Why Hiring is Like Picking Stocks

If you can prove to me that you are a great buy, I will buy you.


Far too many people believe that employment and good wages are a right rather than a benefit in a logical society.

I am sorry if your fax repair business has hit the skids, but really, don’t stay open on my account.

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Notwithstanding all the doom-and-gloomers out there, let me go out on a limb for most American businesses and say the following: “We have jobs available but we do not advertise them.”

There is not a company I know of which, if you could prove to them that you would make them better and more profitable, wouldn’t hire you.

The proving part is the trick. Companies are begging for people to prove their worth.

[See how to turn a job application into an interview.]

Granted, you may not see that when you randomly send off your resume to the HR Black Hole. So, if that process is not working for you, try something different. As my grandfather used to tell me, “There’s always another way around the barn.”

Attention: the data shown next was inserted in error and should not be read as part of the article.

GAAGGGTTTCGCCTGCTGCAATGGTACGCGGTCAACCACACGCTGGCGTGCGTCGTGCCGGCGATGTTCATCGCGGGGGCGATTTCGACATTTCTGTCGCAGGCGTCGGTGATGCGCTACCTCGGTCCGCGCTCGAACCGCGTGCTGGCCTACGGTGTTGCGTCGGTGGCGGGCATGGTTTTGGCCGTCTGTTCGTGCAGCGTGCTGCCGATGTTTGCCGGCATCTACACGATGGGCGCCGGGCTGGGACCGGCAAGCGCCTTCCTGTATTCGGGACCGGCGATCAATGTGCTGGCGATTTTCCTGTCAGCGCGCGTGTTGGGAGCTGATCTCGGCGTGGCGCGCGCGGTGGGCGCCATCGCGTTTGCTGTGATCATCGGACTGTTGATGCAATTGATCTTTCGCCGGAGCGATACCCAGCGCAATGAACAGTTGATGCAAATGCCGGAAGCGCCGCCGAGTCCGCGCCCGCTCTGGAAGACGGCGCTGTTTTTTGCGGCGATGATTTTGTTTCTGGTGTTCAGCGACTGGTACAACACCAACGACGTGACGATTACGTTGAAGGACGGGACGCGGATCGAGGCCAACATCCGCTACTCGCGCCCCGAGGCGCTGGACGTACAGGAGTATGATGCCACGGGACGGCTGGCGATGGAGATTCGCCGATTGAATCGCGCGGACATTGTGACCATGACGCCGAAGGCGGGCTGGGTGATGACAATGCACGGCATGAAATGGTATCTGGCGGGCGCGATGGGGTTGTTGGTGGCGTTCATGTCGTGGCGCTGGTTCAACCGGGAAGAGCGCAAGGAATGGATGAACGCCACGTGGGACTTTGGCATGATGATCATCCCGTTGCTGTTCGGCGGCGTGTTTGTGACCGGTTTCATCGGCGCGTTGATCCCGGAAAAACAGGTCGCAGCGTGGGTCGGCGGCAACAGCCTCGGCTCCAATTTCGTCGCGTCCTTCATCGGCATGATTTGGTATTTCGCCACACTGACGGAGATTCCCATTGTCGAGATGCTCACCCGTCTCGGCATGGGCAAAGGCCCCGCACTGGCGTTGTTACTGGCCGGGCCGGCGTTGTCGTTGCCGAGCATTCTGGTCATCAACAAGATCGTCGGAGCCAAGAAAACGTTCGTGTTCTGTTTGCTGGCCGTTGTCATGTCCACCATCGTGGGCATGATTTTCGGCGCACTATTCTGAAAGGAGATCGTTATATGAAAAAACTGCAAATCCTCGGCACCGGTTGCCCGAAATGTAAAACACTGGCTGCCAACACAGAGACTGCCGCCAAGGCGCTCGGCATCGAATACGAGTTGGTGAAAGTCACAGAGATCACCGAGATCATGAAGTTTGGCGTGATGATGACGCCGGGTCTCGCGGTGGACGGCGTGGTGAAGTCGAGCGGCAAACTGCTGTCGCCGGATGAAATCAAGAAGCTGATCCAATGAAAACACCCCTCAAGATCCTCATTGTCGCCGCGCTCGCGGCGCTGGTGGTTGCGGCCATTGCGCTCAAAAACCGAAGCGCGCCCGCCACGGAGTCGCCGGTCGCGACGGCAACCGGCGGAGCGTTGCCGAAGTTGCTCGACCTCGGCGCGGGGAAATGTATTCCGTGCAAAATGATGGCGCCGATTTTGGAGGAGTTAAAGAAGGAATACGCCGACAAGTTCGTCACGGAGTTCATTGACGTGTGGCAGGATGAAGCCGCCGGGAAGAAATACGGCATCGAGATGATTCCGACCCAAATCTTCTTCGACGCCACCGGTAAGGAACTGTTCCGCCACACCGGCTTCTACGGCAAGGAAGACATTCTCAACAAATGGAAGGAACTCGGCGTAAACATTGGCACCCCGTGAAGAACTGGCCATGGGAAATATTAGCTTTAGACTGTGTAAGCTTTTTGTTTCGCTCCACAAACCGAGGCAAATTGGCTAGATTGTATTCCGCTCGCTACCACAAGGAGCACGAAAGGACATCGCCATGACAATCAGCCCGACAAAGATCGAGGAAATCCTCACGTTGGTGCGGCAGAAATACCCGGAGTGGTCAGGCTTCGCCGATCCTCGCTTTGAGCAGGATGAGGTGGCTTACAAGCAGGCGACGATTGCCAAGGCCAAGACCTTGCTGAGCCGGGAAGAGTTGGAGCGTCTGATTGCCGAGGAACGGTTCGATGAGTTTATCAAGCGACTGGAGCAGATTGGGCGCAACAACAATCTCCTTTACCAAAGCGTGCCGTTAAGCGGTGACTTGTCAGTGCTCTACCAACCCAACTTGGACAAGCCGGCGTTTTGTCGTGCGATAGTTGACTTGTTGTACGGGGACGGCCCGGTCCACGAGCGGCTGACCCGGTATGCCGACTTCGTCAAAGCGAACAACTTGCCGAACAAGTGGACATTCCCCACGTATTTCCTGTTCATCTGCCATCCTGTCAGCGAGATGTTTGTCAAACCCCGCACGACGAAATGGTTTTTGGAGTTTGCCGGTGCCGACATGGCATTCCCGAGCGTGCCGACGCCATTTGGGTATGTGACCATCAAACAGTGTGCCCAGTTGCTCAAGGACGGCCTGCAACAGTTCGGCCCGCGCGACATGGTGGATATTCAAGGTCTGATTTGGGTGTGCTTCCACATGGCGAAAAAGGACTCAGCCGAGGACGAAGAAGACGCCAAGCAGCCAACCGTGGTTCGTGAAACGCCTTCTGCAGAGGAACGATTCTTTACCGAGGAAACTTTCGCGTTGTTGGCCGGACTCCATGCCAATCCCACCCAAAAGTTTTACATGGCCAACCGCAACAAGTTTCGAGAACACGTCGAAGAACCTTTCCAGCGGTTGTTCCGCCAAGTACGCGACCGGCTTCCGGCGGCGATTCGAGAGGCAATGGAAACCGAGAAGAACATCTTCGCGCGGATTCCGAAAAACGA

For you near-graduates, think of your career as if you were a stock. People buy stocks all day long based on their view of the market and whether the prospects for that particular company will be better in the future. In other words, Apple shares are trading higher this year because investors are betting that the future for Apple is brighter even than the present day.

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If you were a stock, would your future be brighter? Examining what you have done in your past--performance-wise, experience-wise, achievement-wise--would it appear to me that you are a good buy, a sell, or a hold?

If you can prove to me that you are a great buy, I will buy you. If you can’t, I won’t.

G. L. Hoffman is a serial entrepreneur and venture investor/operator/incubator/mentor. Two of his companies have traveled the entire success path from the garage to IPO. Currently, he is chairman of JobDig, which operates LinkUp, one of the fastest-growing job search engines. His blog can be found at WhatWouldDadSay.com.


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